They’re in everything from disintegrating water bottles and weathered synthetic clothing to facial scrubs and even, until recently, some toothpastes. Microplastics and their smaller cousin, microbeads, can eventually end up in our water, and have helped create huge swaths of ocean debris with foreboding names like the Pacific Trash Vortex and the North Atlantic Garbage-Patch.
The manmade material poses a risk to marine life such as fish, which can mistake it for food and ingest it, and to humans, who in turn eat the fish. And they can be found in our local waterways, too.
Addressing such a widespread problem can be daunting, but can also bring together people from varying perspectives and backgrounds for a common good. In fact, a U.S. Congress that is often at loggerheads united to pass the bipartisan Microbead-free Waters Act of 2015, which President Barack Obama then signed into law. It bans cosmetics and toothpaste that contain synthetic plastic microbeads, effective Jan. 1, 2018.
In Jacksonville, people from all over the world gathered this summer at Jacksonville University to study the problem. As part of CISV (Children’s International Summer Village) Jacksonville, 19 volunteers from 10 countries assisted the National Park Service, St. Johns Riverkeeper, Timucuan Parks Foundation and Northeast Florida Aquatic Preserves to conduct a microplastics study.
The group collected sediment and water samples from in and around the Timucuan Preserve and analyzed the samples at the JU Marine Science Research Institute to determine the presence of microplastics.
It was part of CISV’s larger International People’s Project (IPP) from July 15-Aug. 2, in which volunteers from Austria, Denmark, Ecuador, Egypt, Sweden, France, Portugal and Spain explored Jacksonville’s largest urban park system in the U.S. and helped with environmental preservation and sustainability initiatives at a variety of local organizations.
“My favorite part was learning about microplastics because I didn’t know that we have a problem in Austria, too, maybe,” said Johann Reisner, an IPP participant from Austria. “They are in cosmetics; I didn’t know that, and that they are not only in the Atlantic and Pacific, but that they’re also in the rivers and creeks and lakes.”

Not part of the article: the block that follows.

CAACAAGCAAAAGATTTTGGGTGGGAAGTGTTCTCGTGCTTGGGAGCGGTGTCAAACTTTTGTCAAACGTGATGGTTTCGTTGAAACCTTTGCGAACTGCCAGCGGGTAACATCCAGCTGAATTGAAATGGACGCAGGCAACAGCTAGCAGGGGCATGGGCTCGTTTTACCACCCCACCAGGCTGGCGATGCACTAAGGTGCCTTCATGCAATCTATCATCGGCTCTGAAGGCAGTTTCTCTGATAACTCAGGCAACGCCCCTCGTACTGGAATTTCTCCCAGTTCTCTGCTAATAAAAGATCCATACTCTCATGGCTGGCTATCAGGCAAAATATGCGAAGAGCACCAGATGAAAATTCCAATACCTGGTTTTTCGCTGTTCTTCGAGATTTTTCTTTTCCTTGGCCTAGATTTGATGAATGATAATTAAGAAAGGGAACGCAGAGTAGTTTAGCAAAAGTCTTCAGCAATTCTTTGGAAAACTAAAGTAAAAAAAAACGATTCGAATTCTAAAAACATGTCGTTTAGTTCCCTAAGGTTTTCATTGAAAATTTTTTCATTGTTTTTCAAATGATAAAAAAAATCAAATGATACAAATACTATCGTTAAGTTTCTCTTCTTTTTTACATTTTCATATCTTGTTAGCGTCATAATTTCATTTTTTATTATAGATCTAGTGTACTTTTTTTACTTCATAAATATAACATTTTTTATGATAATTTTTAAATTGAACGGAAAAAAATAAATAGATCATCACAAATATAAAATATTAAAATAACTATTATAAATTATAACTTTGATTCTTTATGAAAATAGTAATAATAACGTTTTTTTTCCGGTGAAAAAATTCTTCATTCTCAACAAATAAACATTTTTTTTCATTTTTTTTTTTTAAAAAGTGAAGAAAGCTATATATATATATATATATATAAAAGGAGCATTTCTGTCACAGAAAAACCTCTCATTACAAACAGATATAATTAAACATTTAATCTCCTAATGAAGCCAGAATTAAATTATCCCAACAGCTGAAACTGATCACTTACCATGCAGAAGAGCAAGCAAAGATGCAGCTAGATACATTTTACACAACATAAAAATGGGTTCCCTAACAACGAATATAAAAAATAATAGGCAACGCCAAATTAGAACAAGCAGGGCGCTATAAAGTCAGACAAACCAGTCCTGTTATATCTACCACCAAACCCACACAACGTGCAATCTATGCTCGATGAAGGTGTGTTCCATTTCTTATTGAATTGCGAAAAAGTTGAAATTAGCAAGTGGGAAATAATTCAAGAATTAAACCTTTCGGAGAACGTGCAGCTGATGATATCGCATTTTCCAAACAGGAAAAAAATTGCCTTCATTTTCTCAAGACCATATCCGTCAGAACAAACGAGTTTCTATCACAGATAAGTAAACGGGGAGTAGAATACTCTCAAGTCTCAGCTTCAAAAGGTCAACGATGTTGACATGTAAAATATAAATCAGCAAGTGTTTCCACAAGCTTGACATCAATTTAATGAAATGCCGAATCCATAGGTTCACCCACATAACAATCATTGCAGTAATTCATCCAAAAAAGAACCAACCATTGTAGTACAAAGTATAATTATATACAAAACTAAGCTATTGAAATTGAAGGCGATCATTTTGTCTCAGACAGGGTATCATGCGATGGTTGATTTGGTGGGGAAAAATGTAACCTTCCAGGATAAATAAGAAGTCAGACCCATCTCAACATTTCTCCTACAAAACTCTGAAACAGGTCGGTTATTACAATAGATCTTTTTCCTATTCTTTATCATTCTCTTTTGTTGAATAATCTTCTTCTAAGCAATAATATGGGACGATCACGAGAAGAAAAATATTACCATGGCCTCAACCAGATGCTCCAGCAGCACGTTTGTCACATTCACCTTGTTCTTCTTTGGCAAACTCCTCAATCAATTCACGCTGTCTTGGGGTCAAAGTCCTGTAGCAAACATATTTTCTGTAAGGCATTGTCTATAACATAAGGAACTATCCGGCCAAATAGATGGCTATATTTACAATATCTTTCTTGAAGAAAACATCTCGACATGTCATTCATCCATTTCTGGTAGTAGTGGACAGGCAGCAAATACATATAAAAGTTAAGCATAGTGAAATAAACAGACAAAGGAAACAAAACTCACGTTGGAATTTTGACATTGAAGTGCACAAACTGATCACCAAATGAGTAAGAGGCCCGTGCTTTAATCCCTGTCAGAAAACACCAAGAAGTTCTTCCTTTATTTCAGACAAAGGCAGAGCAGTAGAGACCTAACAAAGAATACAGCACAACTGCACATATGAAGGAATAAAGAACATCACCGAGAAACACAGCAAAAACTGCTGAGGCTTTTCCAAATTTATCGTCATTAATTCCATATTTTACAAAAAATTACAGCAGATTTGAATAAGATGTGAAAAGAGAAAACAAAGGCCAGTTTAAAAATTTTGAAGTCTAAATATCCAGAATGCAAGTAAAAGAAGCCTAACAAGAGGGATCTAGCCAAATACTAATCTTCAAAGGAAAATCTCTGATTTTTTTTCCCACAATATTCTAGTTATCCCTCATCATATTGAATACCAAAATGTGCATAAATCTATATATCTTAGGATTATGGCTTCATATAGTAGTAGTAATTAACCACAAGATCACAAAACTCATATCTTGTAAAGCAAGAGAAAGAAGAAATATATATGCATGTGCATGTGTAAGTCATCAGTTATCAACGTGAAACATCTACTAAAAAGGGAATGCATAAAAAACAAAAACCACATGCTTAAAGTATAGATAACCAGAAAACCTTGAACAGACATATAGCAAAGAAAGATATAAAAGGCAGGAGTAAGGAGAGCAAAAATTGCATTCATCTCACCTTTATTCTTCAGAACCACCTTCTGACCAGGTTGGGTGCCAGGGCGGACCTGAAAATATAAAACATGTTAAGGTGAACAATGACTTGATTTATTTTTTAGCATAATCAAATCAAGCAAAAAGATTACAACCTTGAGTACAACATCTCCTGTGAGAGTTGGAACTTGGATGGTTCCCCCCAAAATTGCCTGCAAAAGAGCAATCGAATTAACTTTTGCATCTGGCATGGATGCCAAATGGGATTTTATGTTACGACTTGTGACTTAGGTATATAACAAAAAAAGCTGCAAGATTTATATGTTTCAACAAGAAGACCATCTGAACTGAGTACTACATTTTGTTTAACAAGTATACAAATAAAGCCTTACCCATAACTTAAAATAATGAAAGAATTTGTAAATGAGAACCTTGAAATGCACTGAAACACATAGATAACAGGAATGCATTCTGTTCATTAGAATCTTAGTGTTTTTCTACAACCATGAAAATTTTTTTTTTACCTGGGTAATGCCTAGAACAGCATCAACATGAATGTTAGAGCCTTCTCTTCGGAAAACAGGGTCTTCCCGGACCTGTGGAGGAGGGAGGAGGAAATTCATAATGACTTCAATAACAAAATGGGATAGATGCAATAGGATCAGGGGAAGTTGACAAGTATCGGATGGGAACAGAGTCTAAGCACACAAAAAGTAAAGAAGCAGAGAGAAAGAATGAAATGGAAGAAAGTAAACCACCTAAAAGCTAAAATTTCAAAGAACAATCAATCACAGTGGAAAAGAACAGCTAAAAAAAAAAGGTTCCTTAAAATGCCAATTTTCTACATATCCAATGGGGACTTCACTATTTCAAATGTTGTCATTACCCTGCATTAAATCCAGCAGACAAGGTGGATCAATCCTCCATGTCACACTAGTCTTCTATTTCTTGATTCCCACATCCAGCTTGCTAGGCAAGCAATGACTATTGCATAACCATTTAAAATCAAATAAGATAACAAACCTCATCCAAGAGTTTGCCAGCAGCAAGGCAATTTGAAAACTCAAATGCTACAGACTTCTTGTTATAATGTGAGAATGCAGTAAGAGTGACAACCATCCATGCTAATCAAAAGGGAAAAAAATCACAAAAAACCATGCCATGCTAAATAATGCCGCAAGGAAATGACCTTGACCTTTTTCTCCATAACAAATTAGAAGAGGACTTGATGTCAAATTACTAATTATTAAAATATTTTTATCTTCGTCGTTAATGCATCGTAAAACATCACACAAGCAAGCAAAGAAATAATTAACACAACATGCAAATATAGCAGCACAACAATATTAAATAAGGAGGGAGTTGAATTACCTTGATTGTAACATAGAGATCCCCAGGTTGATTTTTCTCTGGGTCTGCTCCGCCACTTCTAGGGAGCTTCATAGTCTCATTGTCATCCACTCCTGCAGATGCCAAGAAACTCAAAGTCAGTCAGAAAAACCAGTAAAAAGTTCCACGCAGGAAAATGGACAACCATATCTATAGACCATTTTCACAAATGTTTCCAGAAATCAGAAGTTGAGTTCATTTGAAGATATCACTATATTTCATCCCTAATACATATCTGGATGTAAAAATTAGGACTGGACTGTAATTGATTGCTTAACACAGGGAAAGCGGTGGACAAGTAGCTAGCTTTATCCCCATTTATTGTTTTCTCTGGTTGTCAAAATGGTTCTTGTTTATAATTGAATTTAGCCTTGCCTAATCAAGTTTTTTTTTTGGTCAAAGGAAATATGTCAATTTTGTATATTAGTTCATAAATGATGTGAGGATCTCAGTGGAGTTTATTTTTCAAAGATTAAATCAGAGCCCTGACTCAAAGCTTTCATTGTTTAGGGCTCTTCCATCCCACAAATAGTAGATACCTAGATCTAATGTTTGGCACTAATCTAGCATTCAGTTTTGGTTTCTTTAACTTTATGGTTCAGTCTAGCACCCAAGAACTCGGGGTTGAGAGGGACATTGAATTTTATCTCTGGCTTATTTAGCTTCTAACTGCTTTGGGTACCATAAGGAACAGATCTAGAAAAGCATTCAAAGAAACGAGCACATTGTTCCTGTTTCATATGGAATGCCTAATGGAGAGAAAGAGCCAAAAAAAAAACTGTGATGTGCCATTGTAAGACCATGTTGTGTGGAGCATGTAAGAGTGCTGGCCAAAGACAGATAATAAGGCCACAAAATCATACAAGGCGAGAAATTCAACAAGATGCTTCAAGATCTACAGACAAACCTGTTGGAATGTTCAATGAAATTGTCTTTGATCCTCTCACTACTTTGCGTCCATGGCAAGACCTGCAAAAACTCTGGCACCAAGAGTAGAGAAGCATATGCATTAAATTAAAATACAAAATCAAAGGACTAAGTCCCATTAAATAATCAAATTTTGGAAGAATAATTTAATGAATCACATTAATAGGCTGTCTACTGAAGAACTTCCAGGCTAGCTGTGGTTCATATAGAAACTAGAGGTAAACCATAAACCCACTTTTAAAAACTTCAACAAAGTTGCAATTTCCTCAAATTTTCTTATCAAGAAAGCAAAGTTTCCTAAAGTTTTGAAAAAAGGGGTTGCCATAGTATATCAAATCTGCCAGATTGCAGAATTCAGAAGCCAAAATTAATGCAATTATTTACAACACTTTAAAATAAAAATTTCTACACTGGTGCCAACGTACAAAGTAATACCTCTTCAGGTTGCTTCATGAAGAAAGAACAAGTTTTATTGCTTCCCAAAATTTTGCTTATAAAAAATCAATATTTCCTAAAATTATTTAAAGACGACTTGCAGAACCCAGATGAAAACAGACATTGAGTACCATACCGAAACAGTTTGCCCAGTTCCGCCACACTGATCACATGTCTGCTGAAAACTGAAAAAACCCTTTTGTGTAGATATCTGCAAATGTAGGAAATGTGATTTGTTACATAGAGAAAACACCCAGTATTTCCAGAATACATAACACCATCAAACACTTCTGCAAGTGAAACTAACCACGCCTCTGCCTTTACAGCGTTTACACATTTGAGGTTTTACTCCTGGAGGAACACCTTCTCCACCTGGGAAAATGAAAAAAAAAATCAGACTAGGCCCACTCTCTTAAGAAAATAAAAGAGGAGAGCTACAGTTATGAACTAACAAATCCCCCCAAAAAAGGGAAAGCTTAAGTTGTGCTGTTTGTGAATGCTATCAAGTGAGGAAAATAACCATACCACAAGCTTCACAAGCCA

While CISV primarily focuses on youth, its IPP is geared to adults. This year’s IPP volunteers, most college-aged, were housed at JU for more than two weeks, collaborating with the MSRI, faculty and staff.
“The purpose of this project is to increase awareness of the global issue of marine debris and microplastics in the environment,” CISV officials said in advance of the study. “The experience will provide members of the group with new skills as well as an awareness of how we all impact our precious natural resources. At the same time, they will be helping local scientists get a better idea of where microplastics are affecting our waterways and coastal areas.”
The data collected by the CISV volunteers will be put into the Florida Microplastics Awareness Project (FMAP) database, as well as help the National Park Service manage resources in the Timucuan Preserve. Staff of the preserve, the Riverkeeper and other partner agencies will then help spread the word about how all members of the Jacksonville community can help manage this pollutant in many ways, from choosing the products they may buy and use to becoming hands-on citizen-scientists.
FMAP is a citizen-scientist project funded in 2015 by an outreach and education grant from the National Oceanic and Atmospheric Administration’s Marine Debris Program.
“The goal is to bring awareness, education and opportunity for volunteers to collect coastal water samples, filter them and look for microplastics,” said Dr. Maia McGuire, an agent with Florida Sea Grant Extension, which led the microplastics effort with the St. Johns Riverkeeper. “The idea is to demonstrate to members of our community how plastics never biodegrade — they just break down into smaller and smaller pieces. These microplastics are then accidentally eaten by marine life, threatening their health.”
The Jacksonville Chapter of CISV (www.cisvjax.org) was founded in 1976 and each summer sends about 50 Jacksonville youths to international camps and programs and hosts an international program here in Jacksonville. Founded in 1950, CISV (www.cisv.org) is a global organization that educates and inspires action for a more just and peaceful world through international educational programs, primarily for youth.